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The Palm Beach Post is reporting that North Miami Mayor, Lucie Tondreau, has been charged with mortgage fraud and wire fraud.

North Miami Beach mayor, Lucie Tondreau

North Miami mayor, Lucie Tondreau

The federal indictment that was unsealed yesterday, alleges that Tondreau used a radio show to recruit straw buyers, who were used to defraud lenders in buying 20 properties. It is estimated that the fraud scheme involved over $8 million of funds. According to Federal Prosecutors, the crimes took place before Tondreau was elected mayor, in June 2013. Lately, the Miami Dade County Fraud Attorneys at Whittel & Melton have noticed a trend of the Department of Justice using wire fraud charges in conjunction with the prosecution of RICO, money laundering and mortgage fraud because wire fraud is the easiest crime for an AUSA to prosecute. Many times, the sentencing range for a conviction for wire fraud will exceed the sentence available these other offenses. Having a seasoned white collar crime attorney representing your interest in paramount—even you are just being investigated for a crime. The wire fraud attorneys at Whittel & Melton can help you navigate this confusing process and many times, can even prevent charges from being filed. CALL US TODAY: LOCAL (561) 367-8777 OR STATEWIDE, TOLL FREE: (866) 608-5529.

Ponzi schemer Scott Rothstein told federal prosecutors in 2011 that fellow attorney Douglas Bates “was in his pocket.”

Now, the Sun Sentinel is reporting that Bates is the latest South Florida figure to be convicted in connection with Rothstein’s $1.4 billion fraud scheme— a scheme that was exposed in October 2009. Since that date, fourteen other people have gone to federal prison because they committed crimes linked to the Ponzi scheme. Rothstein is serving a 50-year term.

Attorney Bates pleaded guilty in federal court in West Palm Beach to one count of wire fraud in connection with the largest financial fraud case in South Florida history. He faces up to five years in prison and significant fines when he is scheduled to be sentenced on May 1st.

Last week, a South Florida federal jury convicted  a man and a woman of conspiracy, bank fraud and wire fraud charges. They will be sentenced mid-April.

The trial revealed an elaborate housing fraud scheme that was centered around a vacant coin laundry.

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The Ledger is reporting that trial testimony showed the pair used the empty coin laundry address to establish a “legitimate” front for variety of fake companies. Evidence showed that the duo falsified documents to obtain bank loans to invest in low-income neighborhoods. Then they enrolled the properties in U.S. Housing and Urban Development low-income programs to receive money from government vouchers.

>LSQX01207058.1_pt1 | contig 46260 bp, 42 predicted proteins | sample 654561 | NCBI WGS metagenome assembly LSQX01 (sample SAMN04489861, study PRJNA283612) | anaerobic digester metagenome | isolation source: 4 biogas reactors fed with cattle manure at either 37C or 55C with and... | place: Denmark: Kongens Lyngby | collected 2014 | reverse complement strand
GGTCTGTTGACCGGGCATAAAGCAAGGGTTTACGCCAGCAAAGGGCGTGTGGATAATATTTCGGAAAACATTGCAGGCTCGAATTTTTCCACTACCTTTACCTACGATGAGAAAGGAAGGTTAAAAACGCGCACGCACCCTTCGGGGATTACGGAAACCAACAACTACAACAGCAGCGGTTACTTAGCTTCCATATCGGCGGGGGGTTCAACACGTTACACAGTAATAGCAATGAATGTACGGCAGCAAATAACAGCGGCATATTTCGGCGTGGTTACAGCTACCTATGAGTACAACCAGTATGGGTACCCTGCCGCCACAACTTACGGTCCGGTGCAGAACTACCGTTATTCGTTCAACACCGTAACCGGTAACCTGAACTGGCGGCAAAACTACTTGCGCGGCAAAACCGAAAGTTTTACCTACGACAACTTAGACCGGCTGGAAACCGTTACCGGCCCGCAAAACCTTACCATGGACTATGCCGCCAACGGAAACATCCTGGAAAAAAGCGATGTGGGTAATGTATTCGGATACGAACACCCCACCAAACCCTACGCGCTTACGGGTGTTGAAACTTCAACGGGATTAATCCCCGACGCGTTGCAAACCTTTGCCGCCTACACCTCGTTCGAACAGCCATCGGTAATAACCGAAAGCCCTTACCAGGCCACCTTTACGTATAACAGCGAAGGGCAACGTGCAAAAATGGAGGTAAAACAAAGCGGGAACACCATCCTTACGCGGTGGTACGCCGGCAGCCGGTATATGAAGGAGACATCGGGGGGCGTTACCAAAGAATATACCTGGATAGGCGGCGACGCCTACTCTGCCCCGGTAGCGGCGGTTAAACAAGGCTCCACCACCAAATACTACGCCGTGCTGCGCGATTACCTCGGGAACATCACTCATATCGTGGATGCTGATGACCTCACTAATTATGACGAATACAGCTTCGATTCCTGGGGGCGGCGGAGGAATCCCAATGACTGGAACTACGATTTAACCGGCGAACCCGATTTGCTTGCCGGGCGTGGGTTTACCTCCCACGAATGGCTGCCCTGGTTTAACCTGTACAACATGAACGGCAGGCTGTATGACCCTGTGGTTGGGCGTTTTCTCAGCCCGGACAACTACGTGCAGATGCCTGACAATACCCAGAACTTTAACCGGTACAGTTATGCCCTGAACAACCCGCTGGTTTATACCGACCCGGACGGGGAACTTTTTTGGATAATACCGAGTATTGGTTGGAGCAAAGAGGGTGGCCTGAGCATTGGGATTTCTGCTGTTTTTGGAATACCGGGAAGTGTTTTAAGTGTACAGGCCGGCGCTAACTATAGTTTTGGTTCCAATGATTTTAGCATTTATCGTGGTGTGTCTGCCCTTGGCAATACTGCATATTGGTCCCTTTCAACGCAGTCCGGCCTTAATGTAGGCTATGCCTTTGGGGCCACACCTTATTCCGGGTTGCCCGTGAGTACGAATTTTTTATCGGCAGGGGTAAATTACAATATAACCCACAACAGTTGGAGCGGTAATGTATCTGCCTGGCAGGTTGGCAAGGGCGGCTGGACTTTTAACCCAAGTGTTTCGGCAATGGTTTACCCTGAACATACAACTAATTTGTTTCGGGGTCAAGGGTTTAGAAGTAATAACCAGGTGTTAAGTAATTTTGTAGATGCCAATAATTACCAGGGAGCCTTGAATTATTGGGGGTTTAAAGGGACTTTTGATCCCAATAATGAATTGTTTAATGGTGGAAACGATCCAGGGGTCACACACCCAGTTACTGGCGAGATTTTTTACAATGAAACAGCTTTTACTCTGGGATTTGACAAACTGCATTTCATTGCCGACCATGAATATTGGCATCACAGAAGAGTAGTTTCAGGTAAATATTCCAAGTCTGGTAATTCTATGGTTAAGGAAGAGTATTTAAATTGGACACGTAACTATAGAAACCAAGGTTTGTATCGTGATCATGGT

The Feds are alleging that as early as 1998, there were red flags with the JPMorgan “703 account”, an account that Bernie Madoff banked through. And, in 2008, the bank’s London desk circulated a memo describing JPMorgan’s inability to validate his trading activity or custody of assets and concerns over his “odd choice” of a one-man accounting firm, the government said.

Bank records show that funds were being transferred back and forth from the 703 account for no reason. Madoff was recording double-digit returns on investments that were “too good to be true.” The bank itself was worried enough about possible fraud to withdraw about $300 million of its own money from Madoff feeder funds, three months before the Madoff Ponzi scheme was exposed by authorities.

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When Madoff finally revealed to the FBI that his investment advisory business was a Ponzi scheme in December 2008, fictitious account statements for thousands of clients showed $60 billion in assets. Of the roughly $17.5 billion in principal that was real, most of it was gone.

For keeping quiet about its suspicions, on Tuesday, JPMorgan agreed to forfeit $1.7 billion to settle criminal charges alleging it turned a blind eye to the Madoff bank fraud, plus it will pay an additional $543 million to settle civil claims by victims. The bank will also will pay a $350 million civil penalty for what the Treasury Department called “critical and widespread deficiencies” in its programs to prevent money laundering and other suspicious activity.

According to U.S. Attorney Preet Bharara:

“Despite all these alarm bells, JPMorgan never closed or even seriously questioned Madoff’s Ponzi-enabling 703 account …On the other hand, when it came to its own money, JPMorgan knew how to connect the dots and take action to protect itself against risk.”

In a statement, JPMorgan said it recognized it “could have done a better job pulling together various pieces of information and concerns about Madoff from different parts of the bank over time.”

The settlement includes a so-called two year “deferred prosecution agreement” that requires the bank to acknowledge failures in its protections against money laundering and to pay the $1.7 billion into a fund established for victims of Madoff’s fraud, in exchange for avoiding criminal charges. (No individual executives were accused of wrongdoing.) It also resolves two felony violations of the Bank Secrecy Act in connection with the bank’s relationship with Bernard L. Madoff Investment Securities–the private investment arm of Madoff’s former business.

It is believed by prosecutors that the $1.7 billion forfeiture is the largest in history by a U.S. bank and the largest Department of Justice penalty for a Bank Secrecy Act violation.